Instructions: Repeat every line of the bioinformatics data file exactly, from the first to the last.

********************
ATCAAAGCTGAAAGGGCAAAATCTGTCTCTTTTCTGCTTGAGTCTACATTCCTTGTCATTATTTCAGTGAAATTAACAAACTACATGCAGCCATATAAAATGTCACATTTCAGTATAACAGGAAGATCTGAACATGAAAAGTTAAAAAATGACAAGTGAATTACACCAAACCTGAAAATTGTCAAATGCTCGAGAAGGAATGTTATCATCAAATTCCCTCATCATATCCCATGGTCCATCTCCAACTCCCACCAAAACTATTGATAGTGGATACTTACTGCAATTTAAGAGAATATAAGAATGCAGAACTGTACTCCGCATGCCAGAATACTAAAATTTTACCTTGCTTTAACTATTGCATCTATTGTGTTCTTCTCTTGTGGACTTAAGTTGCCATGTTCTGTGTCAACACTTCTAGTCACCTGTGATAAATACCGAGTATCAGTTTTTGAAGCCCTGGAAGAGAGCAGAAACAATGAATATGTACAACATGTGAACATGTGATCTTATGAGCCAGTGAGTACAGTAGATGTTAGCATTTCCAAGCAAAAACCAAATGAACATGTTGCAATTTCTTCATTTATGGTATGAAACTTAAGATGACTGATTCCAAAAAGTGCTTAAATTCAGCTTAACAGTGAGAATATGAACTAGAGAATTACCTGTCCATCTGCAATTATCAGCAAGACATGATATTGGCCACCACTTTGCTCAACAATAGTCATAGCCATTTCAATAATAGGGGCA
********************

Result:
ATCAAAGCTGAAAGGGCAAAATCTGTCTCTTTTCTGCTTGAGTCTACATTCCTTGTCATTATTTCAGTGAAATTAACAAACTACATGCAGCCATATAAAATGTCACATTTCAGTATAACAGGAAGATCTGAACATGAAAAGTTAAAAAATGACAAGTGAATTACACCAAACCTGAAAATTGTCAAATGCTCGAGAAGGAATGTTATCATCAAATTCCCTCATCATATCCCATGGTCCATCTCCAACTCCCACCAAAACTATTGATAGTGGATACTTACTGCAATTTAAGAGAATATAAGAATGCAGAACTGTACTCCGCATGCCAGAATACTAAAATTTTACCTTGCTTTAACTATTGCATCTATTGTGTTCTTCTCTTGTGGACTTAAGTTGCCATGTTCTGTGTCAACACTTCTAGTCACCTGTGATAAATACCGAGTATCAGTTTTTGAAGCCCTGGAAGAGAGCAGAAACAATGAATATGTACAACATGTGAACATGTGATCTTATGAGCCAGTGAGTACAGTAGATGTTAGCATTTCCAAGCAAAAACCAAATGAACATGTTGCAATTTCTTCATTTATGGTATGAAACTTAAGATGACTGATTCCAAAAAGTGCTTAAATTCAGCTTAACAGTGAGAATATGAACTAGAGAATTACCTGTCCATCTGCAATTATCAGCAAGACATGATATTGGCCACCACTTTGCTCAACAATAGTCATAGCCATTTCAATAATAGGGGCA